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Comment Re:This is not a sign of demand for suburban life (Score 1) 207

Yes! We have an urbanist here! Love trolling you guys, but in this case I will just point out that only a subset of the population is interested in living in dense housing. Yes of course build more dense housing and get the govt out of the business of protecting NIMBY homeowners through absurd zoning. But stop pretending that this is the primary reason that 30%+ of the population doesn't live in an urban area.

Comment Re:No jobs, sit in traffic all day (Score 1) 207

Ok, well, that's just one data point. I lived in downtown Austin and it took me 50+ minutes to get from my office in West Austin to my downtown apartment (9.8mi away) in rush hour. I moved to the northeast boonies just off the toll road system here, and it's a consistent 35 minute commute @ 85 mph to the office, bypassing all the traffic. More gas guzzling, but the point is it's not quite as black and white from a commute perspective.

Comment Re:Millennials (Score 1) 207

Well, the biggest problem in education is actually the teachers unions. That used to be only something we right wing nutjobs would say, but then the left figured out this was mostly screwing over their voters and there is s growing consensus (DFER, KidsFirst, etc)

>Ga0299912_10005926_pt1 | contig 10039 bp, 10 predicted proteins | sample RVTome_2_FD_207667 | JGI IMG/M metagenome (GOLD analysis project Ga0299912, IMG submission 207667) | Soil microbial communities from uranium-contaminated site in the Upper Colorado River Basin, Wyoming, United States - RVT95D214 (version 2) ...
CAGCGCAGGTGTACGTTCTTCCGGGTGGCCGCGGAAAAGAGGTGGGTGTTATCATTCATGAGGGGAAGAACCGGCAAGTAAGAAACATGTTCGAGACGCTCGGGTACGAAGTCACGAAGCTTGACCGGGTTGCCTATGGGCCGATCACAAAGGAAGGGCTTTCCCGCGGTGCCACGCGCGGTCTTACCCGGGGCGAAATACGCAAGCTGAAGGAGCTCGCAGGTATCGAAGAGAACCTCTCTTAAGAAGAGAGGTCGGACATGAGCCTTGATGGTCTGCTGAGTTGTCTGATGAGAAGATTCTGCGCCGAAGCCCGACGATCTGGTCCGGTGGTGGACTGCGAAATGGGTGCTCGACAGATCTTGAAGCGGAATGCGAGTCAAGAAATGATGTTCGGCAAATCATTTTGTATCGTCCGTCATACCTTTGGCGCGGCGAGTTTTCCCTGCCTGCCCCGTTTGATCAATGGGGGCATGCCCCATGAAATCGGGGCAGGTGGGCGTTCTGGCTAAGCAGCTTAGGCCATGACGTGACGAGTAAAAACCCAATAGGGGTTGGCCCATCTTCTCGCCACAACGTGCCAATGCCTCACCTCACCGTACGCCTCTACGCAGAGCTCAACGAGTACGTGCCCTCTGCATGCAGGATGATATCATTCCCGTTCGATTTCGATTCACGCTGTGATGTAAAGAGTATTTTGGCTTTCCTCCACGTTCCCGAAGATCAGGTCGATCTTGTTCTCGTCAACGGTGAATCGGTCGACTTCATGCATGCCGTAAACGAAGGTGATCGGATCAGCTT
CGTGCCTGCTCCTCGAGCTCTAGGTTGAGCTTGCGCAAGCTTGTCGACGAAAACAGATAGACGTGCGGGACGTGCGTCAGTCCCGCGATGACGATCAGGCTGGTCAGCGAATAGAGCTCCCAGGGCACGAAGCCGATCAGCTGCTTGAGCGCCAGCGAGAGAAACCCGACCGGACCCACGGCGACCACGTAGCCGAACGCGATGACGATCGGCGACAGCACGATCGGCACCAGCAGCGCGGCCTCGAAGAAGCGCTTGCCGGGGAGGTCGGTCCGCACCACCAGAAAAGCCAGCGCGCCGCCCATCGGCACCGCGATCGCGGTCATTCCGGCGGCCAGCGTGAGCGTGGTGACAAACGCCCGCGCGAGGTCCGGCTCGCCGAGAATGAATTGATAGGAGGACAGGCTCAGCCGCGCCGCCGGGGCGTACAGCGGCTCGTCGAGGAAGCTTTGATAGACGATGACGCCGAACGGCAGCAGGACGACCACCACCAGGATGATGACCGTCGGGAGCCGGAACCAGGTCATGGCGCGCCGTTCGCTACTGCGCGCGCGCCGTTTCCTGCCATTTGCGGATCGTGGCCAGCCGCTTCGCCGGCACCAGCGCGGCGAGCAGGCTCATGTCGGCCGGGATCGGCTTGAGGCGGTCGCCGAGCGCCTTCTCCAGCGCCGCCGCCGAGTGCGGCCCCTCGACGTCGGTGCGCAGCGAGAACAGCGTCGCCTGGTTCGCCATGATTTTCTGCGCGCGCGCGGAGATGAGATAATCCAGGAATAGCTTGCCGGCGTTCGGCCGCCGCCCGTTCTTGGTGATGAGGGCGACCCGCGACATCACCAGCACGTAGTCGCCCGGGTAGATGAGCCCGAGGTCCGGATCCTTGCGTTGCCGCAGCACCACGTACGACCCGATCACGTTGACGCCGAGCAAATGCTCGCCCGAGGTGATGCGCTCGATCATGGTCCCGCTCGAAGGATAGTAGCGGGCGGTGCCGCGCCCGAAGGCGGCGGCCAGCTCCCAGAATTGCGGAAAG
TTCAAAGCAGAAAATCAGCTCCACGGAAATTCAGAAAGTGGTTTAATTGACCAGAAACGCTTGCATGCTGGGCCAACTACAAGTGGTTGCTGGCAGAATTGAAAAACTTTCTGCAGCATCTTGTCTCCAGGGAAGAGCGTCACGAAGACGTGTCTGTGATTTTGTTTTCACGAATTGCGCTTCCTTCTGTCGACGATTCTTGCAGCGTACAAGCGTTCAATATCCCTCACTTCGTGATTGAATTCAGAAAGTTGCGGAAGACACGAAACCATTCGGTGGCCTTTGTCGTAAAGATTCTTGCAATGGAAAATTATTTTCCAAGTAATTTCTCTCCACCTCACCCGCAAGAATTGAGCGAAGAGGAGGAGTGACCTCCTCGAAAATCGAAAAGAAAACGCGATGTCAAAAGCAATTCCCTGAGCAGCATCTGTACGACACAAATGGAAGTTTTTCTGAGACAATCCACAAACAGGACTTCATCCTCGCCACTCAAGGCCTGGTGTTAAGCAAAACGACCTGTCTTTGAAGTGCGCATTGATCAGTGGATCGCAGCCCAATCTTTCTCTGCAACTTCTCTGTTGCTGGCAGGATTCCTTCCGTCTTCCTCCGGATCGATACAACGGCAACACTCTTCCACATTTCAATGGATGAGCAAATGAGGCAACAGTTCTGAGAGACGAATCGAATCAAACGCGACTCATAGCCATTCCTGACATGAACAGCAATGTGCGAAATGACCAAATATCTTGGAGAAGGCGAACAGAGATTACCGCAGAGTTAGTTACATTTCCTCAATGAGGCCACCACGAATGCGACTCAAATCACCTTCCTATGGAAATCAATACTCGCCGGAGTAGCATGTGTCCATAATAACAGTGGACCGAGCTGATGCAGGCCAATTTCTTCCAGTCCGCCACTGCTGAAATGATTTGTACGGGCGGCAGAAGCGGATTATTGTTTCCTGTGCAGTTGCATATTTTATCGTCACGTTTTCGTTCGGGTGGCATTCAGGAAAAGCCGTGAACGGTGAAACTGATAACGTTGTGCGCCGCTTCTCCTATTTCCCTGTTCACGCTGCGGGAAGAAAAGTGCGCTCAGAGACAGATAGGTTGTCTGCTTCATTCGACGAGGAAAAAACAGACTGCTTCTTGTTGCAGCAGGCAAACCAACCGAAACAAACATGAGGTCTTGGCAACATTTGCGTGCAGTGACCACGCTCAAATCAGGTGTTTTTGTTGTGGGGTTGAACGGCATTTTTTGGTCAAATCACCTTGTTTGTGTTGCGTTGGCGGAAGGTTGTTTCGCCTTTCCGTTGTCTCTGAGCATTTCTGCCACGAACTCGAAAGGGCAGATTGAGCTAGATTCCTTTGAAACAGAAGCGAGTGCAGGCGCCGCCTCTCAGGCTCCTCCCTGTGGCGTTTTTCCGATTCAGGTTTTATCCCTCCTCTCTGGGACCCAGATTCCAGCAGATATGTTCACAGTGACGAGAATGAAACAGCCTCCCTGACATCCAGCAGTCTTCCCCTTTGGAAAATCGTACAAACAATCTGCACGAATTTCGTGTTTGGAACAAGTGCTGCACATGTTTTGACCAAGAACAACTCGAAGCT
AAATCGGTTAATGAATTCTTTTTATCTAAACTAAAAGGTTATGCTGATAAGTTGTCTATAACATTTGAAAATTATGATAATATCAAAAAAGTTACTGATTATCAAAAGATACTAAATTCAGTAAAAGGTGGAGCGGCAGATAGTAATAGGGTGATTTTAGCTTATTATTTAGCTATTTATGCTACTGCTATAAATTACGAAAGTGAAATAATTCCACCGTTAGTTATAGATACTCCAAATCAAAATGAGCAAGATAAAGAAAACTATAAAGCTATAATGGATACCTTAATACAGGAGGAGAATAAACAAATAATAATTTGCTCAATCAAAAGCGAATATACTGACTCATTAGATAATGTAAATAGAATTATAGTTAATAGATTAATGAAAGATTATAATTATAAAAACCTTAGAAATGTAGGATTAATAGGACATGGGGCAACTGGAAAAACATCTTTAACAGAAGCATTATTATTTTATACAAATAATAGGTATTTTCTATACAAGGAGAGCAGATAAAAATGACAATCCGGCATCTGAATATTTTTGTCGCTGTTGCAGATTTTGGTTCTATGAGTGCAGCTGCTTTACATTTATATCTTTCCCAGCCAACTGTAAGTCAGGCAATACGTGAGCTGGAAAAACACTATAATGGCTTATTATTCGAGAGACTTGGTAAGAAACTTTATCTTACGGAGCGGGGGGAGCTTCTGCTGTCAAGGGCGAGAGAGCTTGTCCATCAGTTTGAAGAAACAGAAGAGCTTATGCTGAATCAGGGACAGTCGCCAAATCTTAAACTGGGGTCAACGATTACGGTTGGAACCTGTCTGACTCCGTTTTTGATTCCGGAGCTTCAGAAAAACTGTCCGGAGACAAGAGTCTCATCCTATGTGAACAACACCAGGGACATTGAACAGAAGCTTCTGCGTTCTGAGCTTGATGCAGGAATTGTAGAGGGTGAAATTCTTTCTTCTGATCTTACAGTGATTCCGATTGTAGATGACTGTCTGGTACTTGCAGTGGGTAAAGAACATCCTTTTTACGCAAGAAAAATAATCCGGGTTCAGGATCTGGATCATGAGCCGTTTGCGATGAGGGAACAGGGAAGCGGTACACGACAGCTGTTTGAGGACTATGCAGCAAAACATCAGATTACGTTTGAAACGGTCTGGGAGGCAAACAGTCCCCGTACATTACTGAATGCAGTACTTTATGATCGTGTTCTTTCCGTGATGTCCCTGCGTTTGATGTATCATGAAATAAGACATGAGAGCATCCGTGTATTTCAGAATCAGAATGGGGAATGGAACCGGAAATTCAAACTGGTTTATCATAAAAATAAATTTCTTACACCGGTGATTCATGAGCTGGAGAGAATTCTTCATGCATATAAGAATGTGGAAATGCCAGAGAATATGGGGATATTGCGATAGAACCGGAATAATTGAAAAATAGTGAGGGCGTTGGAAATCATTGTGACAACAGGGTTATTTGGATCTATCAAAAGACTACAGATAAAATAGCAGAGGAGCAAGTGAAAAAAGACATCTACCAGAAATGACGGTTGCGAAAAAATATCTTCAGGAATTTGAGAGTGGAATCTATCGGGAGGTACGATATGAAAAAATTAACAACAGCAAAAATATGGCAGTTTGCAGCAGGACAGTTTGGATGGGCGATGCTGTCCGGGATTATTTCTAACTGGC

There is actually less of a correlation between well performing schools and well funded schools than you appear to believe. It's pretty weak in the raw data, and it gets a lot weaker when you pull out confounds like the education level of the students' parents.

Public school system needs reform, and for decades there has been only one ultimate source for resisting reform.

Comment Re:High Speed Rail (Score 1) 207

I'm afraid I must disagree strenuously, even though I am an urban-fleer myself (though I drove to the suburbs and kept going).

One of my favorite Twitters is urbanist Twitter. They are obsessed with urban living and think everyone would live in a city if it were car-less and properly zoned, etc. They are batshit insane, BUT they do have one very good point, which is we actually subsidize sprawl by building highways and interstates. This hides the true cost of moving to the suburbs or rural areas.